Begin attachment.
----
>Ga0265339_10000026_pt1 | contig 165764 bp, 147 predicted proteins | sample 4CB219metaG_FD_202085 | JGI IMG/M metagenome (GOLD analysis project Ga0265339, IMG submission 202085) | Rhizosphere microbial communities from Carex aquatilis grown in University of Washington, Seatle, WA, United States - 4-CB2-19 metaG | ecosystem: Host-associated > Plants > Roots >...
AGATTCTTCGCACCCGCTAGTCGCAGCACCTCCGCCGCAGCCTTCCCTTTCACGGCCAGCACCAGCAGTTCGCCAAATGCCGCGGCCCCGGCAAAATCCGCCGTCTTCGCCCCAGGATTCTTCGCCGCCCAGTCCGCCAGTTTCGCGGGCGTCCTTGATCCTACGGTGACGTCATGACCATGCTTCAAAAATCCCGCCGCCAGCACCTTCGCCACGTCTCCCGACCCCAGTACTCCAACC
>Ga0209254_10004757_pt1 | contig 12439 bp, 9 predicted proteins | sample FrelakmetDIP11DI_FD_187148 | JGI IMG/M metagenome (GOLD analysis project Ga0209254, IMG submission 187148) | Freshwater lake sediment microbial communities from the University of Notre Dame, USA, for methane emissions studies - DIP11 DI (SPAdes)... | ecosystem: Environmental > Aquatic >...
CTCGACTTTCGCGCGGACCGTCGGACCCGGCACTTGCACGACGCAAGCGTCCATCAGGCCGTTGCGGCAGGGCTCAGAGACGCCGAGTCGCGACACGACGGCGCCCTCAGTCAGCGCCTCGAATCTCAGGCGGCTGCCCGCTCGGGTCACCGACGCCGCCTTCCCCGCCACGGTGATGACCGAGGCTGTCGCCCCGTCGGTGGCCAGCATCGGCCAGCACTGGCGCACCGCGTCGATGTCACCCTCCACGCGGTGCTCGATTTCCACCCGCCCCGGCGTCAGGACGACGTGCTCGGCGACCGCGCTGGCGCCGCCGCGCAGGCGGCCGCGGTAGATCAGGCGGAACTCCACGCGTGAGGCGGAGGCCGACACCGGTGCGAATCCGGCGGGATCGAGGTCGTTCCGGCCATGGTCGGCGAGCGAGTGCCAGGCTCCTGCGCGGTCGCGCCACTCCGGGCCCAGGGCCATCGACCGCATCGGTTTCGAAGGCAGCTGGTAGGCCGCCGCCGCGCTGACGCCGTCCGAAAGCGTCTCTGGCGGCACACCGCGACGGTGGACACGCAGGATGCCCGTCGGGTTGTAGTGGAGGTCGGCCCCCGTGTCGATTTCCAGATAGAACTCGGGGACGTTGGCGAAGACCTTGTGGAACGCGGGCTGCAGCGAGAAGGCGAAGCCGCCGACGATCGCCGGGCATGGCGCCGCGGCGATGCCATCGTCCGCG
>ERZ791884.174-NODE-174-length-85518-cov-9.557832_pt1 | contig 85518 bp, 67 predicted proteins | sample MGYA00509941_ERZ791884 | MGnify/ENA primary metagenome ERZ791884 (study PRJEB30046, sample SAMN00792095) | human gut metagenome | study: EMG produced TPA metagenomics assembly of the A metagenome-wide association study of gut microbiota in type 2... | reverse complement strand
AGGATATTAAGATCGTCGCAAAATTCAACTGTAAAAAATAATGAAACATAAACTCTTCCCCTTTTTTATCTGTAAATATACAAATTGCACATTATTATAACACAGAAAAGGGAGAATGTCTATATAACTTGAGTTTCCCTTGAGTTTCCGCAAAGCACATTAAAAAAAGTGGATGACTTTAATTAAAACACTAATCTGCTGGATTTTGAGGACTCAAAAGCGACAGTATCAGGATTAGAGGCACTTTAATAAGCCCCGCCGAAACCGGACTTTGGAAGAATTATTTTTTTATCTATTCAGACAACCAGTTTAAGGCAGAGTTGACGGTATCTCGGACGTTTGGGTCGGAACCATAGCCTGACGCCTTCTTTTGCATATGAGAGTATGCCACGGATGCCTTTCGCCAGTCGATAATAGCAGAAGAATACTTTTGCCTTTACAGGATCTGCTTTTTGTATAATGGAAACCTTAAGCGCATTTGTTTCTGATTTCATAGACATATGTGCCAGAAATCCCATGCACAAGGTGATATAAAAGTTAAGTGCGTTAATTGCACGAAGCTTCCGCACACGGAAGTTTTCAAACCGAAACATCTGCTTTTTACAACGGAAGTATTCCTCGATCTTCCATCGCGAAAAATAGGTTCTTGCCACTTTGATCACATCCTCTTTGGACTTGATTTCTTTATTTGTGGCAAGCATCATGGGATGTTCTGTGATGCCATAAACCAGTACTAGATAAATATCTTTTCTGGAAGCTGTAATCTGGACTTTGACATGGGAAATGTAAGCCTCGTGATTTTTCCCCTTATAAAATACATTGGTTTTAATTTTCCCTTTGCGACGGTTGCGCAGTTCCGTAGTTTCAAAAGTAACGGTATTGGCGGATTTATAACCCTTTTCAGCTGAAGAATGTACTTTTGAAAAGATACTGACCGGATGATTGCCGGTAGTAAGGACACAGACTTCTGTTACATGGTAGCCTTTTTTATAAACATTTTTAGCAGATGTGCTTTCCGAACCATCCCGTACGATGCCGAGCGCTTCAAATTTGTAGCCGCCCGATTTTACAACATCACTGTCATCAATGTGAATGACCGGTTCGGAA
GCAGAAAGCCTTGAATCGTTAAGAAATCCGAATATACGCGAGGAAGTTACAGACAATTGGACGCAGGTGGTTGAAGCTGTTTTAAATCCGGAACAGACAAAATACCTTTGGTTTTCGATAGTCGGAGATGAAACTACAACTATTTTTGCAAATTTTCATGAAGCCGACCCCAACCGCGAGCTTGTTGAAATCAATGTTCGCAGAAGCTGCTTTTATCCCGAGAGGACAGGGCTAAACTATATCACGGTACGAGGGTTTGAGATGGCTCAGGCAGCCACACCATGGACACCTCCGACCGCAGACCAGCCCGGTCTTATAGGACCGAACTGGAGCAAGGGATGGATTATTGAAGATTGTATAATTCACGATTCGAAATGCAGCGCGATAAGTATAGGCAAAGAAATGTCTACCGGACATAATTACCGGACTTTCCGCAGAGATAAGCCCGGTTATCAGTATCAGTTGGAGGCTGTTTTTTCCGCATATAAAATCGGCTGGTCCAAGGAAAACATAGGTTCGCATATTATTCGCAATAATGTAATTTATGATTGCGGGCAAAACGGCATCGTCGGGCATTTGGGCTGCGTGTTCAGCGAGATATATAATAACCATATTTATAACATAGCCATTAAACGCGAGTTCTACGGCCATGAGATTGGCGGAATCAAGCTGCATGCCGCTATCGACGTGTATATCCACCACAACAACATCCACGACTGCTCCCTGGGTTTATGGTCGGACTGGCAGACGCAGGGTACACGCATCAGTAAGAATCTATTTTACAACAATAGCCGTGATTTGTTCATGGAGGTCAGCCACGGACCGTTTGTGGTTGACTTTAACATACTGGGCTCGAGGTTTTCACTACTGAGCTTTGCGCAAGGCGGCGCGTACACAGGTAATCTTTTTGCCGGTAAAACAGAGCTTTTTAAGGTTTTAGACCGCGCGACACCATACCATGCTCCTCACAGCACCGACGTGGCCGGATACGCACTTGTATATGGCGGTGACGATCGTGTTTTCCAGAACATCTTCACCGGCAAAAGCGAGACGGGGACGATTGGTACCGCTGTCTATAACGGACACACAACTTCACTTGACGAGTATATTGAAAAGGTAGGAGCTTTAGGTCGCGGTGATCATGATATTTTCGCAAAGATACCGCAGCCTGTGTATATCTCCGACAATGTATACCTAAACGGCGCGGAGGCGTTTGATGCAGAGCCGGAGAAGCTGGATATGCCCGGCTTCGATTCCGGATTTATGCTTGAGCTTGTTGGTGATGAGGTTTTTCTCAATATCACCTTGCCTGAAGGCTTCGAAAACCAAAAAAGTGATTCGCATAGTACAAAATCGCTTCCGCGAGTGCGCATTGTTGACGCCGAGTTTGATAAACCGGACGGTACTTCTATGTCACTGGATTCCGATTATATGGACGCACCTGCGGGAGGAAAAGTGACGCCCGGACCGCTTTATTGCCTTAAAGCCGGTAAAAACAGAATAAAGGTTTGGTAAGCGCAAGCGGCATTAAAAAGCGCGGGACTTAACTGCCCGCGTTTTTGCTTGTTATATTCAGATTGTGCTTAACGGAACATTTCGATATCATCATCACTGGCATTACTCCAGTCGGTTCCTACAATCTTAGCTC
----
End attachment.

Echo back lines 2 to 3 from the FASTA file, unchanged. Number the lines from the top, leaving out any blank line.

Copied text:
AGATTCTTCGCACCCGCTAGTCGCAGCACCTCCGCCGCAGCCTTCCCTTTCACGGCCAGCACCAGCAGTTCGCCAAATGCCGCGGCCCCGGCAAAATCCGCCGTCTTCGCCCCAGGATTCTTCGCCGCCCAGTCCGCCAGTTTCGCGGGCGTCCTTGATCCTACGGTGACGTCATGACCATGCTTCAAAAATCCCGCCGCCAGCACCTTCGCCACGTCTCCCGACCCCAGTACTCCAACC
>Ga0209254_10004757_pt1 | contig 12439 bp, 9 predicted proteins | sample FrelakmetDIP11DI_FD_187148 | JGI IMG/M metagenome (GOLD analysis project Ga0209254, IMG submission 187148) | Freshwater lake sediment microbial communities from the University of Notre Dame, USA, for methane emissions studies - DIP11 DI (SPAdes)... | ecosystem: Environmental > Aquatic >...